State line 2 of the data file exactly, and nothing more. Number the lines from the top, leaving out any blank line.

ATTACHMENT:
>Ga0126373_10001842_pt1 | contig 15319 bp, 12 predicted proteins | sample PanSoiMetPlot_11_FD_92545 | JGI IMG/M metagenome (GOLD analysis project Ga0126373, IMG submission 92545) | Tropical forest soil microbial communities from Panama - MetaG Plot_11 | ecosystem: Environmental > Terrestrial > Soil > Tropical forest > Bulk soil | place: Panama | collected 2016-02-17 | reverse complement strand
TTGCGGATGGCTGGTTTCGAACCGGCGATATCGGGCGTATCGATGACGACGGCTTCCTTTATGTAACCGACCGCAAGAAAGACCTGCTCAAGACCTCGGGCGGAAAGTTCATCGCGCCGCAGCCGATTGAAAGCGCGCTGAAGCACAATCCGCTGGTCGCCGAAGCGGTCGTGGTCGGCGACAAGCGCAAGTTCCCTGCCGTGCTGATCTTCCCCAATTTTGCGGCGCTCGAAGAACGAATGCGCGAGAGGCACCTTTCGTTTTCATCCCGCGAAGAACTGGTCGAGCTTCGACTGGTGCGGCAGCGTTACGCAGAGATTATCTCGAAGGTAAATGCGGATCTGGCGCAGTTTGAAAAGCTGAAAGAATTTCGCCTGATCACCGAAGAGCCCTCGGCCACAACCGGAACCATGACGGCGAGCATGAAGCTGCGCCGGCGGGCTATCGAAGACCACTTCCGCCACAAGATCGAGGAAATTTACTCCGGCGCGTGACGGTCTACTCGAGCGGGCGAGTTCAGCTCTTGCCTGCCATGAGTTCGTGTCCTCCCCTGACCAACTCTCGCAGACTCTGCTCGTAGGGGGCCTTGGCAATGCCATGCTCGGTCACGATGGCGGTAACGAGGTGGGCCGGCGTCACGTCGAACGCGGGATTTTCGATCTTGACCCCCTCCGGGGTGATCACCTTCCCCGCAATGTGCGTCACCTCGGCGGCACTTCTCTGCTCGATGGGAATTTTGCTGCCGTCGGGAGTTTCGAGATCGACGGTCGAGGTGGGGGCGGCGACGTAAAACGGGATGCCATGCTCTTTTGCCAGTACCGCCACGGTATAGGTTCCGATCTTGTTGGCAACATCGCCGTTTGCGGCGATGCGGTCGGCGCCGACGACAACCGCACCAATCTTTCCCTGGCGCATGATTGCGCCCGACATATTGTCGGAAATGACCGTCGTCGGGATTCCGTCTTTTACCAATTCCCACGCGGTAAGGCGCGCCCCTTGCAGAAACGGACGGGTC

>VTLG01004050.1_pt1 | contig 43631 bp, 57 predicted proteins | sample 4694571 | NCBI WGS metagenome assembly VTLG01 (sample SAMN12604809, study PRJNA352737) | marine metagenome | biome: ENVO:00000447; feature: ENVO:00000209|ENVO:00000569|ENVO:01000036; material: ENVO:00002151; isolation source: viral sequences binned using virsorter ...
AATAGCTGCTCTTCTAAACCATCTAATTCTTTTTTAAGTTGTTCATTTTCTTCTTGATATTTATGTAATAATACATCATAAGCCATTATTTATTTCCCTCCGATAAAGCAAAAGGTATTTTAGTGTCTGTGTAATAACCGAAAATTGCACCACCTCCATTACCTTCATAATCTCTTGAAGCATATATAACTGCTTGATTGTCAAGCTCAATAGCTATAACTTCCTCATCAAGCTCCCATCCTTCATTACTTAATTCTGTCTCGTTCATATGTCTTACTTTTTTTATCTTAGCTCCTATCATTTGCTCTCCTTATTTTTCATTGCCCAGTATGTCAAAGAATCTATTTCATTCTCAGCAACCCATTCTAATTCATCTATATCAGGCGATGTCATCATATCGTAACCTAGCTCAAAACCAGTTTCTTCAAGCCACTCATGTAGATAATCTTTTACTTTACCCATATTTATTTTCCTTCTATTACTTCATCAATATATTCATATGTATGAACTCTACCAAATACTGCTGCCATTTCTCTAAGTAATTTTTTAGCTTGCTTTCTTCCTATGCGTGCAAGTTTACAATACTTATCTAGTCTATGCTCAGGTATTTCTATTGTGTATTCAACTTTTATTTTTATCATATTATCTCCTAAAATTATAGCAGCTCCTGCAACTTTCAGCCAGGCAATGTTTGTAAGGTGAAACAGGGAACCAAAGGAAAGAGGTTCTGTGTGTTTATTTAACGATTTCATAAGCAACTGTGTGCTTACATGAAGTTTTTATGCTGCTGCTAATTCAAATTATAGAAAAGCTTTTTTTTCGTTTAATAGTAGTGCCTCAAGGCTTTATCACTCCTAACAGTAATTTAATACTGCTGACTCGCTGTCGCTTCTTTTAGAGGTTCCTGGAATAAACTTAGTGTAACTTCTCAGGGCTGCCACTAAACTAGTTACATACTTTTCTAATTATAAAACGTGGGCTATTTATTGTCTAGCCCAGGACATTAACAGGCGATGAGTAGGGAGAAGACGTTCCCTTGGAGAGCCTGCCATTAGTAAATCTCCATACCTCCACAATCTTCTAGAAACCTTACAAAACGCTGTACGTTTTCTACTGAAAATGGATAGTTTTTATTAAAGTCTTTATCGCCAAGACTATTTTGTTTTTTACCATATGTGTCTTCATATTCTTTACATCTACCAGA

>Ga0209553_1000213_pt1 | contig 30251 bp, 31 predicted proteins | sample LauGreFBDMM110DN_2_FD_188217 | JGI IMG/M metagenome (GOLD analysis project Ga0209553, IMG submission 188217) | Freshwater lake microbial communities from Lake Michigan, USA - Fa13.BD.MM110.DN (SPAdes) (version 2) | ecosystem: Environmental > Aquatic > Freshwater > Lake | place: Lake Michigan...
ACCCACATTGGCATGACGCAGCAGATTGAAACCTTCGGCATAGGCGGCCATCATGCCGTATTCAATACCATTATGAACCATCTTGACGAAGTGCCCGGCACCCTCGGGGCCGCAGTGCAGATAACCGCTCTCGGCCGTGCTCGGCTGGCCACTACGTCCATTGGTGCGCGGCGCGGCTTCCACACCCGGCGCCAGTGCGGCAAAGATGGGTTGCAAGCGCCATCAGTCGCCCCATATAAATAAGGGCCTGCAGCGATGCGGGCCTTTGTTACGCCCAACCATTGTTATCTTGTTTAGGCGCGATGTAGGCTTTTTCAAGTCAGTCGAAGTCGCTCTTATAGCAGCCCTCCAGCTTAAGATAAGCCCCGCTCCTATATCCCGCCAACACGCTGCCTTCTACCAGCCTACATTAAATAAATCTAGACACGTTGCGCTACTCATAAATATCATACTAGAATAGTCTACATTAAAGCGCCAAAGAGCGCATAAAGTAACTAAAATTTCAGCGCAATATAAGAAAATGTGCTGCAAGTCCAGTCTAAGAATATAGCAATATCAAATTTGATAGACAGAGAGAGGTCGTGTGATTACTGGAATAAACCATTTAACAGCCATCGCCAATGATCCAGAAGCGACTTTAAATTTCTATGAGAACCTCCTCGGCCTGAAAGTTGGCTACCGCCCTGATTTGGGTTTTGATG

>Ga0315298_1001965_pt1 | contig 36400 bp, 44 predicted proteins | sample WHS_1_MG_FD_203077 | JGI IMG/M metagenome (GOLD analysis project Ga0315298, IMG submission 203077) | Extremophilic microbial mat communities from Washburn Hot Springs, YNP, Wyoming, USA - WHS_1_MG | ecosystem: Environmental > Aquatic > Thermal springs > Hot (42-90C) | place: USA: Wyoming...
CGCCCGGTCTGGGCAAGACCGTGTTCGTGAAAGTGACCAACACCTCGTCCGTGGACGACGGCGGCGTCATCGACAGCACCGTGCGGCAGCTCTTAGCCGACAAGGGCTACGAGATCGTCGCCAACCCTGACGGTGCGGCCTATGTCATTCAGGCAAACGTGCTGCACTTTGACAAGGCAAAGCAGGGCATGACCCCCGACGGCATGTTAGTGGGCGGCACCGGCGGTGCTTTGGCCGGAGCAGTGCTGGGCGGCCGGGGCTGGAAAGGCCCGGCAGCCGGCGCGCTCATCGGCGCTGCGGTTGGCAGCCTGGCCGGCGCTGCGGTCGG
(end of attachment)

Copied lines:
TTGCGGATGGCTGGTTTCGAACCGGCGATATCGGGCGTATCGATGACGACGGCTTCCTTTATGTAACCGACCGCAAGAAAGACCTGCTCAAGACCTCGGGCGGAAAGTTCATCGCGCCGCAGCCGATTGAAAGCGCGCTGAAGCACAATCCGCTGGTCGCCGAAGCGGTCGTGGTCGGCGACAAGCGCAAGTTCCCTGCCGTGCTGATCTTCCCCAATTTTGCGGCGCTCGAAGAACGAATGCGCGAGAGGCACCTTTCGTTTTCATCCCGCGAAGAACTGGTCGAGCTTCGACTGGTGCGGCAGCGTTACGCAGAGATTATCTCGAAGGTAAATGCGGATCTGGCGCAGTTTGAAAAGCTGAAAGAATTTCGCCTGATCACCGAAGAGCCCTCGGCCACAACCGGAACCATGACGGCGAGCATGAAGCTGCGCCGGCGGGCTATCGAAGACCACTTCCGCCACAAGATCGAGGAAATTTACTCCGGCGCGTGACGGTCTACTCGAGCGGGCGAGTTCAGCTCTTGCCTGCCATGAGTTCGTGTCCTCCCCTGACCAACTCTCGCAGACTCTGCTCGTAGGGGGCCTTGGCAATGCCATGCTCGGTCACGATGGCGGTAACGAGGTGGGCCGGCGTCACGTCGAACGCGGGATTTTCGATCTTGACCCCCTCCGGGGTGATCACCTTCCCCGCAATGTGCGTCACCTCGGCGGCACTTCTCTGCTCGATGGGAATTTTGCTGCCGTCGGGAGTTTCGAGATCGACGGTCGAGGTGGGGGCGGCGACGTAAAACGGGATGCCATGCTCTTTTGCCAGTACCGCCACGGTATAGGTTCCGATCTTGTTGGCAACATCGCCGTTTGCGGCGATGCGGTCGGCGCCGACGACAACCGCACCAATCTTTCCCTGGCGCATGATTGCGCCCGACATATTGTCGGAAATGACCGTCGTCGGGATTCCGTCTTTTACCAATTCCCACGCGGTAAGGCGCGCCCCTTGCAGAAACGGACGGGTC